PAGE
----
Which in turn is a challenge for the digital edition. In addition to German, French, and Latin, Humboldt's manuscripts contain Spanish, Portuguese, Italian, Greek, and English entries. There are also notes in Chinese, Persian and various Amerindian languages. “A complex system of text segments. That will take a long time,” says Kraft, who sees this as a field for using artificial intelligence. Every translation is qualitatively inferior and can only approximate the original. A radical multilingualism, however, would produce a different understanding of the text. “Artificial intelligence is a promise. It will open more doors.”
Kraft frequently uses the metaphor of the house with many doors when it comes to making knowledge public and freely accessible. Humboldt already strongly advocated the open science concept, says Kraft, reminiscent of Humboldt’s overcrowded lectures at the Berlin Singakademie. Knowledge was not to be locked up in archives, but available to everyone. “In Humboldt’s tradition, we feel very comfortable,” explain Ette and Kraft in unison. Since they do not just want to reach a professional audience with the digital edition, they also provide access at different levels. The easiest way is to follow the chronology of travel. “Today we are able to reconstruct what Humboldt did and where he was on almost any given day.” Jürgen Hermes, a colleague at the University of Cologne, developed a Twitter robot (@AvHChrono) in a seminar on digital information processing together with students that reported every day in Humboldt’s life more than 200 years ago, says Kraft. That does not seem so far-fetched. If Humboldt went on an expedition today, he would surely keep an online blog.
The original journals are repeatedly interrupted by anticipations and recourses, inserted essays and page-long digressions, and were bound together by Humboldt only much later, towards the end of his life. The printed version of the edition humboldt tries to reconstruct the chronology of the journeys – among other things, for better readability. The necessary emissions in the print edition will be marked and can be read in their original context in the digital edition on the Internet. This is how the print and online editions are usefully combined.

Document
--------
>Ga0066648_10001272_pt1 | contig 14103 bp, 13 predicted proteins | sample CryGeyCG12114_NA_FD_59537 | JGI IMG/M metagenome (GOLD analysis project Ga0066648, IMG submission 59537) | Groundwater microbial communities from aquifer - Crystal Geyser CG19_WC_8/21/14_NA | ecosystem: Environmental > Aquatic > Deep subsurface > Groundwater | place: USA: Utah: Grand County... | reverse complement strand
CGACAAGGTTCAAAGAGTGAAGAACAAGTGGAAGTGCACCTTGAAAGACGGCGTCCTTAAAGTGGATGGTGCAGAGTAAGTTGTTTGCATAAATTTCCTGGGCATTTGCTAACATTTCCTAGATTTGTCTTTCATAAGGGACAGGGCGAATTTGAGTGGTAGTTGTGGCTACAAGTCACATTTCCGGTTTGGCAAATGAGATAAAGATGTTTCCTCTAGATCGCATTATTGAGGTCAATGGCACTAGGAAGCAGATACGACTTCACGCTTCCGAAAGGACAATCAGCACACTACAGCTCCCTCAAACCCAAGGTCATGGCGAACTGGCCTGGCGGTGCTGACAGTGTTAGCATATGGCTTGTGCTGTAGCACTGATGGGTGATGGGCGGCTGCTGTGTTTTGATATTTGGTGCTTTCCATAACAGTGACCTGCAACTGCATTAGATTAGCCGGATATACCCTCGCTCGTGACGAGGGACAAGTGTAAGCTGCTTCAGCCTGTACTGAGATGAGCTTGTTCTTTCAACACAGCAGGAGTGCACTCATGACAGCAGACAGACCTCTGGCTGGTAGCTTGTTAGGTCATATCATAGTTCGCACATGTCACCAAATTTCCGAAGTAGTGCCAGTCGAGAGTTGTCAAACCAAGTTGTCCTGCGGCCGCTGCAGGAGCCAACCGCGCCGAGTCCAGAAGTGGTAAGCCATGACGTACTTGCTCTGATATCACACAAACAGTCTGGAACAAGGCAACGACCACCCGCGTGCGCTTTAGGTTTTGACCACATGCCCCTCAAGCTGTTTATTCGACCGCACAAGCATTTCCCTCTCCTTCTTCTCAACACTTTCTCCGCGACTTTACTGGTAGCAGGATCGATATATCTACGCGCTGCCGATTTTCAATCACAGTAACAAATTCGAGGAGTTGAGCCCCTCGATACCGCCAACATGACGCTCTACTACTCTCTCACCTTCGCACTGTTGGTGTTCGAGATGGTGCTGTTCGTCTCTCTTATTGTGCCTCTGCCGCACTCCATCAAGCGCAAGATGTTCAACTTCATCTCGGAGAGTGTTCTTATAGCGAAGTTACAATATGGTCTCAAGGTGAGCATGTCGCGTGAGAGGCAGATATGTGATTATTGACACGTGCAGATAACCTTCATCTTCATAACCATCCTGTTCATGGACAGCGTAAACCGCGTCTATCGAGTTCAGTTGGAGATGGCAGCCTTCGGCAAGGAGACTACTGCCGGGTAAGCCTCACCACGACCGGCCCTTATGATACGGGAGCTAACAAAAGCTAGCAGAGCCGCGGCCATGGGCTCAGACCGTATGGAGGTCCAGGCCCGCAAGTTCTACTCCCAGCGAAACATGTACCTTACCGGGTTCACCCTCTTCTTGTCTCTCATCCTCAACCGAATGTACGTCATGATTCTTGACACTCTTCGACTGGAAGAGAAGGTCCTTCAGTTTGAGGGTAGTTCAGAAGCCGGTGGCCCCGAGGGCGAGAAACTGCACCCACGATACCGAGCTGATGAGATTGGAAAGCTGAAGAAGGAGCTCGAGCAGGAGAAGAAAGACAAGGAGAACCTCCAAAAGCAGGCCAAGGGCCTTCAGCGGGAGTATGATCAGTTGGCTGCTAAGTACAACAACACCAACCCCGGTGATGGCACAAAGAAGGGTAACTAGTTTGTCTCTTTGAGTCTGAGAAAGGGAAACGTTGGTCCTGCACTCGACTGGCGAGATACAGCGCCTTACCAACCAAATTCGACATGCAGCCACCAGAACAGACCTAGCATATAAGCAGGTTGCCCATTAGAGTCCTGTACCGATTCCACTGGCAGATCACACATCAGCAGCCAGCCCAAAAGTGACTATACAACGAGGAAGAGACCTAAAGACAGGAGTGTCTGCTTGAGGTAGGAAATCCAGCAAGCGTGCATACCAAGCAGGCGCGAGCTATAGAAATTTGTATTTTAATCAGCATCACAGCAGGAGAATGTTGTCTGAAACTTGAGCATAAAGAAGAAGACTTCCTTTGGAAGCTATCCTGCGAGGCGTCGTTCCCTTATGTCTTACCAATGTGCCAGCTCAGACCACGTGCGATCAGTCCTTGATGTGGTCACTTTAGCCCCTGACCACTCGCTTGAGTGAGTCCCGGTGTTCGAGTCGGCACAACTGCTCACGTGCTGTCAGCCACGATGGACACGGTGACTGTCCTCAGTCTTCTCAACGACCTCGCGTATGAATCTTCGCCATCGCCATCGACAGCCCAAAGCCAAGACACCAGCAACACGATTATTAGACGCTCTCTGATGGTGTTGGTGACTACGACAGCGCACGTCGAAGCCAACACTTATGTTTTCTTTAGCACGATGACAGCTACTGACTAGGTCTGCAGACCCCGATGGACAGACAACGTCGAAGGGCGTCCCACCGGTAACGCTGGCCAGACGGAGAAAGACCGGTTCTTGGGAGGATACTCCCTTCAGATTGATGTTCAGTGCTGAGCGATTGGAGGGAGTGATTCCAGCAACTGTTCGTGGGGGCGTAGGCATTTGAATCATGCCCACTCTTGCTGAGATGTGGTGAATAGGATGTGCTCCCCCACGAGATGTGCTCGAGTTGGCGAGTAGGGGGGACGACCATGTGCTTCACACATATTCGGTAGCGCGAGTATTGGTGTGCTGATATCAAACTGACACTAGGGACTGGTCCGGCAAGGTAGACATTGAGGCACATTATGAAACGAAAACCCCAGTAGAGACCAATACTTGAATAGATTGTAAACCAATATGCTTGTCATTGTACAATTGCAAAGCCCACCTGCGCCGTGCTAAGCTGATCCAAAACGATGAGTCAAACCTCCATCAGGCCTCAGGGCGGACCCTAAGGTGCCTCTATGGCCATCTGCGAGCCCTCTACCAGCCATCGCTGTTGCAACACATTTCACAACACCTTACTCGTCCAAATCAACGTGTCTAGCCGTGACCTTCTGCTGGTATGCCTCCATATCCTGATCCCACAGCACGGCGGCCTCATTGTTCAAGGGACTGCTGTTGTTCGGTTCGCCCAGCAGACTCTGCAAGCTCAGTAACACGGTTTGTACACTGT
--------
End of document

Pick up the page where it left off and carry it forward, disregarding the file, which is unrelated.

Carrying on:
Neither the print nor digital version can exude the aura that surrounds the artifacts. “It is fascinating to see the original manuscripts and drawings. When the box was opened and the leather-bound journals came to light - it was a very special moment,” Ette recalls. The Romance scholar, who regards Humboldt’s thinking and writing as a “science on the move”, wishes that the American travel journals will once go on a journey, back to the sources of their origin, for example to Mexico. Currently, they are securely locked in the Berlin State Library and a smaller, unbound part in Krakow. But perhaps they will soon find a home in the new Humboldt Forum in Berlin’s city center. Hermann Parzinger, President of the Prussian Cultural Heritage Foundation, has already declared them to be its “communicative center”. Fortunately, they are now completely digitized, which takes the pressure off the original, Ette says. On the State Library’s website they are available as digital facsimiles for the worldwide research community.
For a long time, the Potsdam Romance scholar had used the unrestricted possibilities of academic discourse on the Internet like almost no other. In 2000, Ette founded the digital journal “HiN - Alexander von Humboldt in the Net”, demonstrating his courage to take a risk. Initiated as a low-budget project, it was first published in cooperation with the Haus der Kulturen der Welt, later with the Berlin-Brandenburg Academy of Sciences and Humanities. It publishes the latest current studies in the field of Alexander von Humboldt research twice a year in four languages – English, German, French, and Spanish. “An advantage, particularly for our colleagues in Latin America, who are able to access up-to-date material free of charge at any time,” explains Ette. So far, the editorial board has counted over 20,000 - 30,000 downloads per issue. Modernized bit by bit, the open access journal has become increasingly elaborate and professional. “It not only reflects the development of Humboldt research, but also the history of digitization,” says Kraft, who “has grown into” the topic through his work on the journal and has brought about several changes over the years. The open-journal system they use not only enables the desired multilingualism and the uploading of metadata but also a web-based editorial system. Each article goes through a three-stage review process, Kraft explains. What is more, the layout has changed, became more reader-friendly and clearer.